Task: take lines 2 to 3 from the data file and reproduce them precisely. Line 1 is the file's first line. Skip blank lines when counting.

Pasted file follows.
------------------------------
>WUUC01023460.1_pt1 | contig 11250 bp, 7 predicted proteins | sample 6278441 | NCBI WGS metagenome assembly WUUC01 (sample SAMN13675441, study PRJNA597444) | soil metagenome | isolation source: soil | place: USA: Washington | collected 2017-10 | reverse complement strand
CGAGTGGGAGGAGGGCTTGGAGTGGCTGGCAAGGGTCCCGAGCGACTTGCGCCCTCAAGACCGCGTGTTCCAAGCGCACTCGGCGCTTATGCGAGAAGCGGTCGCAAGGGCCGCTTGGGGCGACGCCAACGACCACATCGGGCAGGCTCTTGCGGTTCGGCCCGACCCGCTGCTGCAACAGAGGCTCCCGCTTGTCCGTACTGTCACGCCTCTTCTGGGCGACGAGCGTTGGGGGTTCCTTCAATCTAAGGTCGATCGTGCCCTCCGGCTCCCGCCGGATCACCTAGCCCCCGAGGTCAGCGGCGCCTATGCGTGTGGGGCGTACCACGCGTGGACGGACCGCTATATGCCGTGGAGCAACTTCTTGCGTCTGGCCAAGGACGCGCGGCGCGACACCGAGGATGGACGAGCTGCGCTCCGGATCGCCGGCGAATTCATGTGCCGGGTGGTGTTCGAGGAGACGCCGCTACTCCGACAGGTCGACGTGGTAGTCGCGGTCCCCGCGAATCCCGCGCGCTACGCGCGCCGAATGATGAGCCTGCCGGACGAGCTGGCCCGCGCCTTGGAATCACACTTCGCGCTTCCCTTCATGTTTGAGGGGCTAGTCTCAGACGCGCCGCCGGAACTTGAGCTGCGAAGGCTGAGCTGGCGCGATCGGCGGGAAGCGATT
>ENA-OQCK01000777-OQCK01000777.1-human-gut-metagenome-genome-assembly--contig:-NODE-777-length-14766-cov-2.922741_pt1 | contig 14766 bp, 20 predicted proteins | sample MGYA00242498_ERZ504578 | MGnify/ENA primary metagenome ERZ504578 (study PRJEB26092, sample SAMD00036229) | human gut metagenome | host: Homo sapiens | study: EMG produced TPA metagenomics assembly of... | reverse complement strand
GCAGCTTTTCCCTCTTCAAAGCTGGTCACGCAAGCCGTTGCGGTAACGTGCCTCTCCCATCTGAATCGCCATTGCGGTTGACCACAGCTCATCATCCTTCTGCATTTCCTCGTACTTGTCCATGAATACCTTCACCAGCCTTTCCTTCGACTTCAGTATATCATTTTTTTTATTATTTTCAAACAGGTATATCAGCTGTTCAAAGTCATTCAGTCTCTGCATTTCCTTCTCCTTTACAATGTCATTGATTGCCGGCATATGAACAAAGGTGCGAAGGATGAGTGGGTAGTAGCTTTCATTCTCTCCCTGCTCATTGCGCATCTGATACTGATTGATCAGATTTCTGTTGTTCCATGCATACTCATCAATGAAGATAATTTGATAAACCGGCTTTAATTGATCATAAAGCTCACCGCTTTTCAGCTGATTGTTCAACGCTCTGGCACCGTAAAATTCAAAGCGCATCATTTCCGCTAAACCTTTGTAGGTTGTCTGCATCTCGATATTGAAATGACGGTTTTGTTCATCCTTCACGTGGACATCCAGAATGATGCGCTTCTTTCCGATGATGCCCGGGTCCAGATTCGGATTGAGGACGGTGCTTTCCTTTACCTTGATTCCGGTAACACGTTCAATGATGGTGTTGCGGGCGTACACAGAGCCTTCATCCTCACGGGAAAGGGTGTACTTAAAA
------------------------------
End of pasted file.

CGAGTGGGAGGAGGGCTTGGAGTGGCTGGCAAGGGTCCCGAGCGACTTGCGCCCTCAAGACCGCGTGTTCCAAGCGCACTCGGCGCTTATGCGAGAAGCGGTCGCAAGGGCCGCTTGGGGCGACGCCAACGACCACATCGGGCAGGCTCTTGCGGTTCGGCCCGACCCGCTGCTGCAACAGAGGCTCCCGCTTGTCCGTACTGTCACGCCTCTTCTGGGCGACGAGCGTTGGGGGTTCCTTCAATCTAAGGTCGATCGTGCCCTCCGGCTCCCGCCGGATCACCTAGCCCCCGAGGTCAGCGGCGCCTATGCGTGTGGGGCGTACCACGCGTGGACGGACCGCTATATGCCGTGGAGCAACTTCTTGCGTCTGGCCAAGGACGCGCGGCGCGACACCGAGGATGGACGAGCTGCGCTCCGGATCGCCGGCGAATTCATGTGCCGGGTGGTGTTCGAGGAGACGCCGCTACTCCGACAGGTCGACGTGGTAGTCGCGGTCCCCGCGAATCCCGCGCGCTACGCGCGCCGAATGATGAGCCTGCCGGACGAGCTGGCCCGCGCCTTGGAATCACACTTCGCGCTTCCCTTCATGTTTGAGGGGCTAGTCTCAGACGCGCCGCCGGAACTTGAGCTGCGAAGGCTGAGCTGGCGCGATCGGCGGGAAGCGATT
>ENA-OQCK01000777-OQCK01000777.1-human-gut-metagenome-genome-assembly--contig:-NODE-777-length-14766-cov-2.922741_pt1 | contig 14766 bp, 20 predicted proteins | sample MGYA00242498_ERZ504578 | MGnify/ENA primary metagenome ERZ504578 (study PRJEB26092, sample SAMD00036229) | human gut metagenome | host: Homo sapiens | study: EMG produced TPA metagenomics assembly of... | reverse complement strand